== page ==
If the legislature wants to have a positive role in the addiction crisis, then they should be mandating insurance coverage for alternative treatments for pain besides opioids. Alternative treatments include everything from prolonged physical therapy, massage, chiropractic, and different medications, to comprehensive pain programs and implantable pain control devices. Obtaining insurance approval, especially from Medicaid or Medicare, is time consuming and often almost impossible. Physicians are extremely frustrated by the obstacles put up by insurance companies when better and cheaper alternatives are routinely denied in managing pain.

The last difficulty in understanding pain and the opioid crisis goes beyond the problems of addiction. Pain is extremely complex and one of the main tools to control symptoms is opioid medication. This is the same tool we have used for over 150 years. A third of the world population struggles with pain problems. Virtually no dedicated funding goes to research on pain compared to other medical problems. Our knowledge level in regards to pain as a disease is at the level where cancer was in about 1950. If the world wants to tackle the problem of opioid abuse, it really needs to fund research on all aspects of pain to solve the issues suffered by a third of the world population.

Why Pain Is Such A Complicated Process

Pain ProteinIn the February 4, 2017 issue of Science News Magazine, there is a fascinating article about pain. There is a protein in the body known as Na.1.7 that sits on pain sensing nerves. It has been known that when it is triggered, a signal is sent to the brain that the body should feel something painful. New experiments have shown how complicated things can be in the body, as tests on rodents have shown that Na.1.7 activity also triggers production of pain relieving molecules, meaning our bodies has an ability when sensing pain to also fight pain.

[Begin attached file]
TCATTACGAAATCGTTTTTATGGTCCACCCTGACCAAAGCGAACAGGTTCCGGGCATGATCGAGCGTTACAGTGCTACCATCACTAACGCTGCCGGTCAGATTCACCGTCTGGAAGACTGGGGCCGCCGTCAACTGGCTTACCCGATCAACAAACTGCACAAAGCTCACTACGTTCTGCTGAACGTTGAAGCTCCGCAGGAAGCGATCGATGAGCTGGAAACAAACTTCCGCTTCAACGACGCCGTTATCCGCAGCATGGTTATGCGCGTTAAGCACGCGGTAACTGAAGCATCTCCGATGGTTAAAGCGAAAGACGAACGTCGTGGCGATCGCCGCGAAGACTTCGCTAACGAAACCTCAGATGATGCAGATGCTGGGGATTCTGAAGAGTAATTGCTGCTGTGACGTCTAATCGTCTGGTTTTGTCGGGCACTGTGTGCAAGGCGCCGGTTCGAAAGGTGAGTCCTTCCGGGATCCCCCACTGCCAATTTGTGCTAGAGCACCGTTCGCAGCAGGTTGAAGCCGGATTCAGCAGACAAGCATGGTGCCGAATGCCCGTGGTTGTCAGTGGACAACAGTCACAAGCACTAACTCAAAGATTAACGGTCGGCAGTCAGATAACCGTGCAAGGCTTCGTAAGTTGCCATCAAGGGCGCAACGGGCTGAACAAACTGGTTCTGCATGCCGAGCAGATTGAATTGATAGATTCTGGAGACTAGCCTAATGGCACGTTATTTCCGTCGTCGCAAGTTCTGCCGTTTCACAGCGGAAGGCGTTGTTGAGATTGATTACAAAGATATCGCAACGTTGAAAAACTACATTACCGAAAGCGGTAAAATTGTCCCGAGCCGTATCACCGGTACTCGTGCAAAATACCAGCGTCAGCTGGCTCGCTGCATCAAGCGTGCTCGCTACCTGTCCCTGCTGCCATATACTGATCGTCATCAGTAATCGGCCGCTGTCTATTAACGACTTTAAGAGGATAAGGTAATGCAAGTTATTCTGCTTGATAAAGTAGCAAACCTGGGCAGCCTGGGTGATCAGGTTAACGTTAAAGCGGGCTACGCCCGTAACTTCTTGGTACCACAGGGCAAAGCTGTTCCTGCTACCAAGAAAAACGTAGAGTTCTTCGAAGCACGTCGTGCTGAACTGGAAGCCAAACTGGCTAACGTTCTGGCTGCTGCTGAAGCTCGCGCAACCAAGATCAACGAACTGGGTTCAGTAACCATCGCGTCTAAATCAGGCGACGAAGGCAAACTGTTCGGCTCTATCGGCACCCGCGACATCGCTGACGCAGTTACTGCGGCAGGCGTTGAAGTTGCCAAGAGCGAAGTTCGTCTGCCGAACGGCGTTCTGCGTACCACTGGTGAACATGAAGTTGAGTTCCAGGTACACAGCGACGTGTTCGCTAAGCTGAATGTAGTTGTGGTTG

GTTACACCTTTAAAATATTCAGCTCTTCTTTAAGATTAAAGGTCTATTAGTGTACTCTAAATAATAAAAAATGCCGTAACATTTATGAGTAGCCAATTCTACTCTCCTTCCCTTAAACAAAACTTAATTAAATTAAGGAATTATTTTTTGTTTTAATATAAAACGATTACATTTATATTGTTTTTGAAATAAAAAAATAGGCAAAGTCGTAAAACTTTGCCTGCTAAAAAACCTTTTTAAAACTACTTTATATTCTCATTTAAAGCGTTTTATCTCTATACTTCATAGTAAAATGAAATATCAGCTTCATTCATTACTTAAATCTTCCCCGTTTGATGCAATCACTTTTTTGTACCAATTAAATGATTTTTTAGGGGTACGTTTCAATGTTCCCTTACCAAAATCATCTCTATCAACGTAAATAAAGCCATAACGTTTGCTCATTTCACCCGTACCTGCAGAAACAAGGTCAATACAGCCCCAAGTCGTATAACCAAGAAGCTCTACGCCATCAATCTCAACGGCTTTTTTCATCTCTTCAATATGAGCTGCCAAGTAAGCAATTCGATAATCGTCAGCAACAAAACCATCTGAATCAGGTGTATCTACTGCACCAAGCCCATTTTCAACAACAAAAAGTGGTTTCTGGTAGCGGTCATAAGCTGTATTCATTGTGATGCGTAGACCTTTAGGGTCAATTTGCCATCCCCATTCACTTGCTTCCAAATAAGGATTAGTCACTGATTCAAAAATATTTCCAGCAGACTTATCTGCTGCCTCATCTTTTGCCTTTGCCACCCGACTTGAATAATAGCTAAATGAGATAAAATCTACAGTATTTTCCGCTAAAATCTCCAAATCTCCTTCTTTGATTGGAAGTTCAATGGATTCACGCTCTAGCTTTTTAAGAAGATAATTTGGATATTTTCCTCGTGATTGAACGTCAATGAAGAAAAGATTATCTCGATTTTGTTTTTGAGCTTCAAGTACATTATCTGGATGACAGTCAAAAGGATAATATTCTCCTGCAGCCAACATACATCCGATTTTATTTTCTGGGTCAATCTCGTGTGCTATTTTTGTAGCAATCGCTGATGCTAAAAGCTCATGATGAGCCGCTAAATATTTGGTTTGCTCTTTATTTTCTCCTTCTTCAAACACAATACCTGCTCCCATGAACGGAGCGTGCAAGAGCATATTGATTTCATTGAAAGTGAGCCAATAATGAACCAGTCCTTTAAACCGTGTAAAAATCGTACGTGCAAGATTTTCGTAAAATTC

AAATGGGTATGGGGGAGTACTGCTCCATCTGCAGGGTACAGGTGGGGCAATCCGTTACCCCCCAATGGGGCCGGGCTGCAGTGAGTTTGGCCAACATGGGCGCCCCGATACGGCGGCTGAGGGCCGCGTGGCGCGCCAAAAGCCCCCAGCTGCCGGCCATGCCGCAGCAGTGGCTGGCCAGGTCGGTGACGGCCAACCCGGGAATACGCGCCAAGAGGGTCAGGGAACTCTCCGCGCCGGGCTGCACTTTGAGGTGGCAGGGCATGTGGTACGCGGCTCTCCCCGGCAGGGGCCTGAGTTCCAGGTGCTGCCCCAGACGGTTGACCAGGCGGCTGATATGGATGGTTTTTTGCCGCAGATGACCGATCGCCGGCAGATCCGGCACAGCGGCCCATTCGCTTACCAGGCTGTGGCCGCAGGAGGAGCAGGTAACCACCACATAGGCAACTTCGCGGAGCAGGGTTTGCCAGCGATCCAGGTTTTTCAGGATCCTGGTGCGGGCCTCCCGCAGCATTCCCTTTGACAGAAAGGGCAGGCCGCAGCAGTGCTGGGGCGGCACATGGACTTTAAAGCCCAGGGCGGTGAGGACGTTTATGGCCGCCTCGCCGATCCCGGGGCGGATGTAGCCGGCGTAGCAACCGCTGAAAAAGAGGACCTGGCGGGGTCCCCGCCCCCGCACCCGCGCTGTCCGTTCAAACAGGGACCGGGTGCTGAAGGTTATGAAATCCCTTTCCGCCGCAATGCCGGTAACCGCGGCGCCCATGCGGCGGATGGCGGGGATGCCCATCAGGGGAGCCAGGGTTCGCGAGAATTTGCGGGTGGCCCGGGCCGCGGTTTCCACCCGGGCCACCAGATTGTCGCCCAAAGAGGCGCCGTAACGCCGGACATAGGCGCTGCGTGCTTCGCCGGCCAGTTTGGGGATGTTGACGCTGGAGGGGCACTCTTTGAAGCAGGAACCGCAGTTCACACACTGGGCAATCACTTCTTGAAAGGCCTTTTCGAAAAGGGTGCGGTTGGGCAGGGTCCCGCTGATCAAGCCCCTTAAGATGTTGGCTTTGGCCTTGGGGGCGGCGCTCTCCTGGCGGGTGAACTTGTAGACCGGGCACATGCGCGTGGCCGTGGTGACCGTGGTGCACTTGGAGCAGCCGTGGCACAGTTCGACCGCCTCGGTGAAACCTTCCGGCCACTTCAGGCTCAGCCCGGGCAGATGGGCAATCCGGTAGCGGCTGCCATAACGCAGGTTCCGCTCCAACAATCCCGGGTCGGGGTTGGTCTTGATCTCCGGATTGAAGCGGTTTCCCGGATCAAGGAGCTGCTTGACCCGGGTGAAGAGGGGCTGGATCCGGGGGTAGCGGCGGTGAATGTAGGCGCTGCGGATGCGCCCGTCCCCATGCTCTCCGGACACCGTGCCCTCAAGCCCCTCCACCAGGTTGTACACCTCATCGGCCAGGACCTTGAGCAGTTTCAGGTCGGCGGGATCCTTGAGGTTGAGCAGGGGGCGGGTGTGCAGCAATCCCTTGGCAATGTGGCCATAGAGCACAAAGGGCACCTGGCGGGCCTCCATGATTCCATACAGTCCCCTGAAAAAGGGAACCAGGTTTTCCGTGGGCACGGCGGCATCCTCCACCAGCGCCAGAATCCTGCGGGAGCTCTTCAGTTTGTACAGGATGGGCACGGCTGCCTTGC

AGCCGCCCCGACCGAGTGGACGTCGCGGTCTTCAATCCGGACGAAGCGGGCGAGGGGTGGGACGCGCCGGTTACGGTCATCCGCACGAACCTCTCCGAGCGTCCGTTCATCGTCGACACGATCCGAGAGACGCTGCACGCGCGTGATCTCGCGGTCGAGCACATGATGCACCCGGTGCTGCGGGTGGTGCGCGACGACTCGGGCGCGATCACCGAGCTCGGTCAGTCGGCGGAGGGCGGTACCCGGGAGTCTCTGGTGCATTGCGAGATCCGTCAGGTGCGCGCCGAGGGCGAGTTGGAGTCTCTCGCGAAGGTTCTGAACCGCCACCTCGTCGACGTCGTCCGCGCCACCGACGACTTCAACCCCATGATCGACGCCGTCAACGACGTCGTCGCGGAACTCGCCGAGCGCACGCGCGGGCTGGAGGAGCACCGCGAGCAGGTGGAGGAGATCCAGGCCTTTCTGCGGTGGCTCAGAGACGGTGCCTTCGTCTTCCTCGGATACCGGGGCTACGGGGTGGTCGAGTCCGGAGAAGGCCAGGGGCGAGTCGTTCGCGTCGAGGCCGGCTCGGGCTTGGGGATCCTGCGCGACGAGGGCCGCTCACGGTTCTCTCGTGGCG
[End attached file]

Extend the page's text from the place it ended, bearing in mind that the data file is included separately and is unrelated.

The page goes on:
To illustrate what this might mean, it is interesting looking at those people with a nonfunctional Na.1.7 protein. These are a rare group of people who do not feel pain. It may sound like a great problem, but these individuals have great difficulty preventing themselves from getting injured. When studying these people, researchers found higher than normal levels of the body’s natural opioid compounds. Then a researcher decided to give one of these patients naloxone, the compound used to block opioids, especially when someone has a narcotic overdose. The patient suddenly felt pain for the first time.

Understanding The Complexity Of Pain